Today is a big honor as we get a chance to talk to award winning author and LGBTQ+ ally Suzanne Brockmann.

Q    At first glance romance series centering around military personnel might seem an unusual mix, but one that you make work wonderfully,  what inspired you to put the two together?

A: It was pretty much the perfect combination for me. When I was a kid, I was a World War Two history buff—as a result, I know a great deal about the military. So I knew, back at the start of my career when I “discovered” the Navy SEAL Teams, that a series of romantic suspense novels centering on a team of SEALs would be a good fit for me. It was cemented by the fact that, at that time, readers of the military romance subgenre had a reputation for being even more socially conservative than traditional romance readers. Because I was actively looking to use my books to help make the romance genre more LGBTQ inclusive, I knew that I wouldn’t be preaching to the choir!

You see, back in those early years, as the young mom of a gay son, I was working hard to bring LGBTQ characters into genre romance. When I first started writing in 1992, gay characters weren’t “allowed” to exist in mainstream romance novels—not even as secondary characters. Over and over again, I collided with gatekeeping editors and publishers who insisted that I remove the gay characters from my books. It was total erasure, which shocked and angered me.

I vowed early on to work to change the genre—to change hearts and minds to be inclusive, open, accepting, welcoming. And I think, through relentless pushing back against bigoted genre rules, and by creating characters like out gay (and totally kickass and heroic) FBI agent Jules Cassidy in my long-running Troubleshooters series, I helped to do just that.

I still have extremely vivid memories from those early years, of doing a driving book tour across the county from Massachusetts to California. I remember walking into book stores in tiny towns like Broken Arrow, Oklahoma, to find the place packed with readers—all of whom were desperate to find out if Jules Cassidy would appear in my next book in the Troubleshooters series. (My answer was always “Yes!”)

For many of those readers, Jules was their first out gay friend. (That they knew of, of course!!) For others, they were seeing their reflection in the mainstream romance genre at long last, along with the message that “happily ever after” is for everyone.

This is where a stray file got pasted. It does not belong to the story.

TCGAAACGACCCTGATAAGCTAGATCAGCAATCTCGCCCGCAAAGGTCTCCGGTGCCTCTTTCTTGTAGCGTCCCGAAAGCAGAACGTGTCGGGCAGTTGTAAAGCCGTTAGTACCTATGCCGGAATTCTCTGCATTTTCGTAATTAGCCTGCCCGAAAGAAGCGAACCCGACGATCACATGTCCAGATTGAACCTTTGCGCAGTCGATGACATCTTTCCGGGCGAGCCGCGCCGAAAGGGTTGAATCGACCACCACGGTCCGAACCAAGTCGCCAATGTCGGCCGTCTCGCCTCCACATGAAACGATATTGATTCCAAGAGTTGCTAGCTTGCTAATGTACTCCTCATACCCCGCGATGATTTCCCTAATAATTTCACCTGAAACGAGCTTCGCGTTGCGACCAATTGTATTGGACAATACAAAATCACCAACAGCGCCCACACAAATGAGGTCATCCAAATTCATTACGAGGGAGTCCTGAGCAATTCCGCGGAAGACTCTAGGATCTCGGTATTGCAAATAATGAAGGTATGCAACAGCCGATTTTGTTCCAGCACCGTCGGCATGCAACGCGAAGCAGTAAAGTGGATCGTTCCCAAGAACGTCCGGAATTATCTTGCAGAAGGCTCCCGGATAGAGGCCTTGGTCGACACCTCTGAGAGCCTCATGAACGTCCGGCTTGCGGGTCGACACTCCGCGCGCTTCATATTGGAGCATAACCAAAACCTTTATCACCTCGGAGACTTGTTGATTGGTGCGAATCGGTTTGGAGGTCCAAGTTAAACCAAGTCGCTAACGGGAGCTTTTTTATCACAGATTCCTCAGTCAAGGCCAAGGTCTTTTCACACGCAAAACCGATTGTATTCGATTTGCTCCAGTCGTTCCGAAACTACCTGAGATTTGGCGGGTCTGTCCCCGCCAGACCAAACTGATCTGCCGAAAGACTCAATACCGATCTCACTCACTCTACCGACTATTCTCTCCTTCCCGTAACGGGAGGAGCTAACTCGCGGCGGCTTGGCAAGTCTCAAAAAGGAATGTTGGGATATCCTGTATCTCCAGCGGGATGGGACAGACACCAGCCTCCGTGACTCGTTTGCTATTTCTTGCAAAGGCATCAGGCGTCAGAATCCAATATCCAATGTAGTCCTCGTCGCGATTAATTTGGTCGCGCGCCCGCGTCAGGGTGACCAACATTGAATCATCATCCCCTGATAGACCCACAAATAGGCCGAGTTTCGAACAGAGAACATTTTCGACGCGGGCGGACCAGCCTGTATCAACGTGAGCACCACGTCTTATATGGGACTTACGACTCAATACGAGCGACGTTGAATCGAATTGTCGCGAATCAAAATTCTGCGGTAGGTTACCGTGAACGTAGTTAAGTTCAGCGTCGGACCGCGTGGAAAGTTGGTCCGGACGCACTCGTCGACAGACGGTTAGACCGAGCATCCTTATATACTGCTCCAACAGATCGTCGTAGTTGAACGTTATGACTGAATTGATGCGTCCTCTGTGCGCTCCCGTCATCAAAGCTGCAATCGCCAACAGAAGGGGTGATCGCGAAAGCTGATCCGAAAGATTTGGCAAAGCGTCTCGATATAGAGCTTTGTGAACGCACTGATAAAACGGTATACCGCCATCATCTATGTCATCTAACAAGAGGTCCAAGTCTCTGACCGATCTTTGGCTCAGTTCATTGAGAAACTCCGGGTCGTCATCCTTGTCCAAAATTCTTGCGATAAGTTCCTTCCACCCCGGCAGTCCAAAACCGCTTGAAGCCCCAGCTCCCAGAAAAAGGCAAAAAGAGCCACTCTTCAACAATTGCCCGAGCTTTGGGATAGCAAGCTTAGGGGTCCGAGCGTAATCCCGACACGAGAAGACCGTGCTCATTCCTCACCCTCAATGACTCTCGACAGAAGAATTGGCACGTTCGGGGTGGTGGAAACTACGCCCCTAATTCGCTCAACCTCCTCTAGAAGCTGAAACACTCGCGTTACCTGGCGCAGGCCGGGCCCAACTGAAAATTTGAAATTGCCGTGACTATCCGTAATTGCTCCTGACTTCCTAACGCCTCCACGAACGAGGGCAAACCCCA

We’ve come a long, long way in thirty years, and I’m so glad for that!!

Q     Besides your romance, your novels you also put out paranormal books, what have you learned working in a new genre and with your daughter?

A: When I first decided that I wanted to write genre fiction back in the early 1990s, I actually considered writing science fiction. I’m a longtime fan of SF. But I chose to get my start in romance partly because at that time it was a much friendlier, more accessible genre for those of us who aren’t cis het white men.

So writing a romance series with science fiction and fantasy elements wasn’t a hard stretch for me. I wrote a book some years ago called Born to Darkness, set in a rather dark future, and after it was published, I realized it might be a better sell as a YA (young adult) series. So I approached my daughter Melanie who was closer in age to YA, and we collaborated on two books set in that same world, Night Sky and Wild Sky. They’re pretty fun stories.

Writing novels is such a solitary endeavor, and it was great to work with another creative brain—especially since that brain belonged to my kid! I’ve always liked working with members of my family. I’ve got a production company, and I’d co-written a movie with my son, Jason T. Gaffney, and my husband Ed Gaffney: The Perfect Wedding, an LGBTQ rom-com. And then, just before the pandemic, Jace and I co-wrote a paranormal LGBTQ rom-com feature called Out of Body (which is streaming on Amazon Prime. I also wrote the novelization after we wrote the screenplay—backwards, I know, but the book was a finalist for a RITA Award.).

Q Besides your success in novels you also produce movies though your production company called small or LARGE Productions, How did that come about? Do you have plans for any new projects in the near future?

A: It started with 2012’s The Perfect Wedding, which we wrote and produced, and Jason starred in. Ed (my husband) got a phone call from Jason, who was of on a tear because at that time he was struggling to find gay movies where the characters were like him: young LGBTQ people who had supportive families from the jump, families who loved them completely and unconditionally with zero angst. He said something like, “We’ve got make our own movie!” And Ed and I kinda shrugged and said, “Sure. Let’s go.” So we did.

As Jason got older, he became more involved in filmmaking. He moved to LA (and also happened to meet and marry the man of his dreams!!), and started directing, too. Since Ed and I have indie movie producing experience, we always help out. Indie movies can be intense. We prep like crazy in advance, and then work our asses off nonstop, so we can film an entire movie in a matter of a few short weeks. (Big budget studio films take months and months to complete, in comparison.)

Jason started directing with our feature, Analysis Paralysis, which he co-wrote with Ed. That might be my favorite of all of the feature film projects we’ve done. It’s a rom-com about a man with intense anxiety who desperately wants to meet the cute guy who regularly runs past his house, but he can’t seem to get out of his own way. It’s so funny and sweet, I just love it. (It’s available for rental on Amazon, iTunes, and GooglePlay.)